Discuss the political, cultural and social challenges in doing business abroad
To begin to talk about this topic, first I would like to admit that it is rather hard to understand challenges in doing business abroad, so for easily understanding I will show you it with the help of example of such foreign country as China. Success ultimately depends on suspending your beliefs about what you think you know about doing business in China. China’s sustained growth is without precedent. Over the last 20 years, China has experienced an astounding 9.5 percent growth per year. Companies such as General Motors, Procter & Gamble, and Caterpillar have done business in China investing enormous resources to make headway. But it wasn’t until five years ago when China joined the World Trade Organization (WTO) and opened its economy more to foreign competition that doing business in China has really become profitable. New opportunities have opened up in industries in which foreign companies hold a competitive advantage, such as insurance, banking, retail, and a whole range of services.
Challenges of Doing Business in China*
Even with China joining the WTO, protections for intellectual property rights are not consistently enforced. *
Markets are subject to sudden changes in the government’s economic growth policy. *
Multinationals often must compete against local players with lower cost operations and lower prices. *
The diversity of the Chinese market is significant, requiring a variety of products to meet segmented needs. *
Infrastructure is less developed than in U.S., making transportation a challenge. *
Conducting market research and identifying market sectors is extremely difficult.
Cultural and political differences also present significant barriers to doing business in China. When Western businesses enter the Chinese market, they tend to focus on the language barrier and bureaucratic red tape. But to be successful, you must also understand China’s long history and culture. China is rapidly transforming from an agricultural society to an urban society and from a command economy to a market economy,the government still plays a much greater role in the economy than in the West, so Chinese tend to think in more bureaucratic terms. If you want to do business there, you need to understand a whole new set of the monetary, regulatory, and legal issues that are involved. It’s not enough to have a good business plan. You need to understand and respect the culture.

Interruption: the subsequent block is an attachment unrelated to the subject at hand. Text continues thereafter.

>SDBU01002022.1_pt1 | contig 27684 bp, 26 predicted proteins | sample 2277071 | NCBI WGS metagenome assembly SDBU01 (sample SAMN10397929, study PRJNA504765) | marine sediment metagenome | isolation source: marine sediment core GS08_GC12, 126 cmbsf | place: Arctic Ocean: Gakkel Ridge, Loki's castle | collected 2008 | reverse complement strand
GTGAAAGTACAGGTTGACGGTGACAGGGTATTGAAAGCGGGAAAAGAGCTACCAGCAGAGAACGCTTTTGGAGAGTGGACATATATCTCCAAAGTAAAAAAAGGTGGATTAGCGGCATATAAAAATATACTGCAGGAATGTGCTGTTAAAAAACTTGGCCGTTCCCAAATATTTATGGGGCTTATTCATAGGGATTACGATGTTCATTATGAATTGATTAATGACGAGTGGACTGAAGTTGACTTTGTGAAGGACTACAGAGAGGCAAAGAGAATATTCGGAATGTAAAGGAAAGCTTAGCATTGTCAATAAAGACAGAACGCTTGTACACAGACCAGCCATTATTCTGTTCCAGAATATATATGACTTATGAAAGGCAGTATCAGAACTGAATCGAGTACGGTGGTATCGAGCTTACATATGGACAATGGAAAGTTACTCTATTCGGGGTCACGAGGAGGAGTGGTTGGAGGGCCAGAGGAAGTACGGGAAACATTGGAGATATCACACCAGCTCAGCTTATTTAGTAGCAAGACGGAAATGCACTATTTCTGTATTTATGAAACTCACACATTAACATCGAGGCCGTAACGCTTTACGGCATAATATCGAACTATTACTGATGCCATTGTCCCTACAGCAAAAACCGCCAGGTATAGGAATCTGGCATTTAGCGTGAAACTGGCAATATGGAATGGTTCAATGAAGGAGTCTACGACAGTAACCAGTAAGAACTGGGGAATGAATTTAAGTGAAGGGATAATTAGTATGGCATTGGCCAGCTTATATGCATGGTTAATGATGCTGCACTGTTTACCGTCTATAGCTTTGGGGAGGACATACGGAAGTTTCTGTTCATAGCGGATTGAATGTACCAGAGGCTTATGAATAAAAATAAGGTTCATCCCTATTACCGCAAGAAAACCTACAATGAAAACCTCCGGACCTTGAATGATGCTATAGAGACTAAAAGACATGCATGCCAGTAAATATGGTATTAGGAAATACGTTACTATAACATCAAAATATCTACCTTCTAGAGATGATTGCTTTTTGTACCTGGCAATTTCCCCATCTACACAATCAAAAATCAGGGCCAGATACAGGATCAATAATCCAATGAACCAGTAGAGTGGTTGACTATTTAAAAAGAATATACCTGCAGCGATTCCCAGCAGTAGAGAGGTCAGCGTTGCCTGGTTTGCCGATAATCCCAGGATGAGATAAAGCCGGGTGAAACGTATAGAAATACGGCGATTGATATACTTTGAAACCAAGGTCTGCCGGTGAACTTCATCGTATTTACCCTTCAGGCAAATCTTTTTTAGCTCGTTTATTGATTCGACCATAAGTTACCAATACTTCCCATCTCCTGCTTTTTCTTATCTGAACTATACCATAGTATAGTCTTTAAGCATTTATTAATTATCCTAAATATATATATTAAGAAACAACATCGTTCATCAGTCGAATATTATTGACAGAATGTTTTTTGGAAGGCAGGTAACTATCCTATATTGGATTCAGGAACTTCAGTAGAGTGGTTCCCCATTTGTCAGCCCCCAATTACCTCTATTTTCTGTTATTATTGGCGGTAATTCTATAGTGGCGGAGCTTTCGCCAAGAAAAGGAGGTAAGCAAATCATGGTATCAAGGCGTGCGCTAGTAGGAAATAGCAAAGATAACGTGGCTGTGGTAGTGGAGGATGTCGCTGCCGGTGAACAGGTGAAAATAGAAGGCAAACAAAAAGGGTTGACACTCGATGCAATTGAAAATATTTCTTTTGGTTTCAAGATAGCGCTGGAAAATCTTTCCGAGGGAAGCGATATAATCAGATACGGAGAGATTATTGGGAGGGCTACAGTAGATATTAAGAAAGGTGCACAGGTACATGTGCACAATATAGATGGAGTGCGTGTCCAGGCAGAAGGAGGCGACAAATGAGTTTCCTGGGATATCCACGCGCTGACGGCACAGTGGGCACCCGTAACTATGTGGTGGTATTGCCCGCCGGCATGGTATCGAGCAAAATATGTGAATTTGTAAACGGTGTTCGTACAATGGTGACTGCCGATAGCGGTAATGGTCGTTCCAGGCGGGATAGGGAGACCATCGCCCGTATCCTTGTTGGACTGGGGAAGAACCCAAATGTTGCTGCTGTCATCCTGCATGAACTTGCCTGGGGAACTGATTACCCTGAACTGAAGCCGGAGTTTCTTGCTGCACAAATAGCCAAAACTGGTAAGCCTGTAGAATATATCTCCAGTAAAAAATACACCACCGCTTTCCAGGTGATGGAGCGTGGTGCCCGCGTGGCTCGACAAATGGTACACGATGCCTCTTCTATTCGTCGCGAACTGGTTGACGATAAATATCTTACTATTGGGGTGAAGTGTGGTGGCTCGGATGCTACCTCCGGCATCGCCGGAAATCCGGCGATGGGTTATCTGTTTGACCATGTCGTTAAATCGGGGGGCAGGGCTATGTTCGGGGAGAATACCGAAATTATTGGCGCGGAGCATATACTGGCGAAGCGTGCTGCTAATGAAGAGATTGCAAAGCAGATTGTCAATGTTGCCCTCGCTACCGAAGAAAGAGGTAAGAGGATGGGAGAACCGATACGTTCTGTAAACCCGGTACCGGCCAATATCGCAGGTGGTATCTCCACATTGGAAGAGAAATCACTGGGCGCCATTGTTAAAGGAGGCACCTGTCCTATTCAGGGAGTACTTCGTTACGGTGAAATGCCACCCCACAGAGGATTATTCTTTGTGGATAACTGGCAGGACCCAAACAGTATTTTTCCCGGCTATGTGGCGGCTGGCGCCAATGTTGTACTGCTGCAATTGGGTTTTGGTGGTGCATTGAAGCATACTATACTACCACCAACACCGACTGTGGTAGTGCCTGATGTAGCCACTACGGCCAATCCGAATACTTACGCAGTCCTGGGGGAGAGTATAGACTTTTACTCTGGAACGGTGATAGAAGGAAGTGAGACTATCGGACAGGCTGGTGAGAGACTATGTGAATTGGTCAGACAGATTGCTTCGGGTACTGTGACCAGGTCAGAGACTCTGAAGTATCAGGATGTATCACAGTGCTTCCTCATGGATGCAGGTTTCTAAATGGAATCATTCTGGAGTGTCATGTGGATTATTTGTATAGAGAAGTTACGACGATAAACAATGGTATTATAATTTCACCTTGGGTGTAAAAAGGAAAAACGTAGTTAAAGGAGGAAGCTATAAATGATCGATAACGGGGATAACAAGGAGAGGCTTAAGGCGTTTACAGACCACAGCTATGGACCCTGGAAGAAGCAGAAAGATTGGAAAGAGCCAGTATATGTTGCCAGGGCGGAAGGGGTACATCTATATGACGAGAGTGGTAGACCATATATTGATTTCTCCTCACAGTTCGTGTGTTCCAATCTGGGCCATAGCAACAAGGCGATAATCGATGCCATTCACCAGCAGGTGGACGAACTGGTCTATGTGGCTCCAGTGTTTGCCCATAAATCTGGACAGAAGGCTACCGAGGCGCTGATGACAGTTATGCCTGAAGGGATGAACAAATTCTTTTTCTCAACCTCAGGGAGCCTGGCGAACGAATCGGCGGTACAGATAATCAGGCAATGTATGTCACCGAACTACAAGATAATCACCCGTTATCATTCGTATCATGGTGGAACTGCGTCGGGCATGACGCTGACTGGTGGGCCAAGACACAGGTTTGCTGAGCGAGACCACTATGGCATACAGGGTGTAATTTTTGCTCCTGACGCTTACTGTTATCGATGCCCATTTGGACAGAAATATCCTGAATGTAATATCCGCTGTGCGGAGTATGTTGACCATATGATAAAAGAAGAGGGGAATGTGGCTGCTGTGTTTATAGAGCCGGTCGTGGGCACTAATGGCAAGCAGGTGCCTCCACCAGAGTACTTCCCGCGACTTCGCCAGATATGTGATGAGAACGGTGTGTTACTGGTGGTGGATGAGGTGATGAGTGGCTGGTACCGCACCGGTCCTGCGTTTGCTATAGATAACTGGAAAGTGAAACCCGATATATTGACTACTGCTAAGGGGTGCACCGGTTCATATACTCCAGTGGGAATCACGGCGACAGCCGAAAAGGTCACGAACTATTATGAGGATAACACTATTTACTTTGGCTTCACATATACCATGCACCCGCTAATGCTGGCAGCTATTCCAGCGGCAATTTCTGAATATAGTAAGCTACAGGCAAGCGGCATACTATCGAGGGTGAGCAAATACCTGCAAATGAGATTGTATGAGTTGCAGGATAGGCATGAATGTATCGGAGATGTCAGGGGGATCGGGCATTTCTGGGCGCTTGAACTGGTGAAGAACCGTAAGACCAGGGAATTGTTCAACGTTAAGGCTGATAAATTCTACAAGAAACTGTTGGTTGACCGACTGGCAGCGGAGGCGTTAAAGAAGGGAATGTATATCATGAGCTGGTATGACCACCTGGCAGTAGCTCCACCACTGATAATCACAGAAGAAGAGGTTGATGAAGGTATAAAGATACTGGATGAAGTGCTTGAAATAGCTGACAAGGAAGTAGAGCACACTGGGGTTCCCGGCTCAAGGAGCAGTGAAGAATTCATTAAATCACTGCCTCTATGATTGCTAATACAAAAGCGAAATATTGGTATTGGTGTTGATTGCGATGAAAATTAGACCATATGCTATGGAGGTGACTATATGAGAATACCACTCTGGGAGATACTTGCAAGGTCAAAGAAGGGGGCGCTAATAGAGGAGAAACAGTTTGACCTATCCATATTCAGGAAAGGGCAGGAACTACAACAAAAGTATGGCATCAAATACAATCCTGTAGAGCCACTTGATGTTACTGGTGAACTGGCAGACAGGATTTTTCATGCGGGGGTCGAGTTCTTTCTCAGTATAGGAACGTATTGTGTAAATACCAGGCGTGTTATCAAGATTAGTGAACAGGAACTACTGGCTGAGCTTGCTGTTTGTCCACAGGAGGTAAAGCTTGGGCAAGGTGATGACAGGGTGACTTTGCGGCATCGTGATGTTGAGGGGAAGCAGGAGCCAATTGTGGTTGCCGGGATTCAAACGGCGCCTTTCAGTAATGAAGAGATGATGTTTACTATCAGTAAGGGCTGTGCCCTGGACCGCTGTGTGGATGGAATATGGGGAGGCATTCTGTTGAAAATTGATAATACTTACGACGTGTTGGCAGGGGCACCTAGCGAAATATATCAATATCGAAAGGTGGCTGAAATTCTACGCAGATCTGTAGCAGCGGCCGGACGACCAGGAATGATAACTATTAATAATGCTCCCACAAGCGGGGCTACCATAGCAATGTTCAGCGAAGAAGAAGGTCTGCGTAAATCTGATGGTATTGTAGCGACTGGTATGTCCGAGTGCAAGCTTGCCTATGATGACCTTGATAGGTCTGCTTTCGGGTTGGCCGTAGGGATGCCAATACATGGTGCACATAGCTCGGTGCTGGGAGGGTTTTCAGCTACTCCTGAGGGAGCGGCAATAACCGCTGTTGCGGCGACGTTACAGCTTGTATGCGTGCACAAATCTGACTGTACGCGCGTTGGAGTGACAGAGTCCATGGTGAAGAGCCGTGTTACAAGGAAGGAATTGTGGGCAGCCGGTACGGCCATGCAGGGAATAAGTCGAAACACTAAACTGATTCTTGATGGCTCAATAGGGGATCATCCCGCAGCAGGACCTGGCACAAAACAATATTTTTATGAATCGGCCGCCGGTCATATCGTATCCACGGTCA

So, to be successful everyone should pay attention to such points*
Make a Deal - negotiating tactics, the value of connections, recommended business card style and content, business card protocol, sitting and presenting yourself in meetings, language for brochures and promotional material, pace of business, preferred presentation styles, final agreements, thinking styles, adherance to company policy, and more business culture info . . . *
Entertaining - typical mealtimes throughout the day, best venues for business entertaining, punctuality for social events, dinner table seating etiquette, mealtime etiquette, importance of alcohol, toasting. . . *
Appointment Alert - typical vacation times, recommended apppointment times, length of the lunch hour, signals that indicate beginning or end of an appointment, best arrival time (early, late, right on time), and more on business culture info. . . *
Gift Giving - recommended gifts, gifts to avoid, good and bad colours for wrapping paper, how to present a gift to individuals and groups, guidelines for receiving gifts. . . *
First Name or Title - using titles such as 'Doctor', naming conventions to avoid, when to use first names, and more business etiquette info. . . *
Public Behaviour - how to greet strangers and introduce yourself, the rules for men shaking hands with women, rules for eye contact, gestures/sayings to avoid. . . *
Business Dress - is dress modest, conservative, etc., specific dress requirements for men and women, what visitors should wear to social functions, and more on business etiquette info.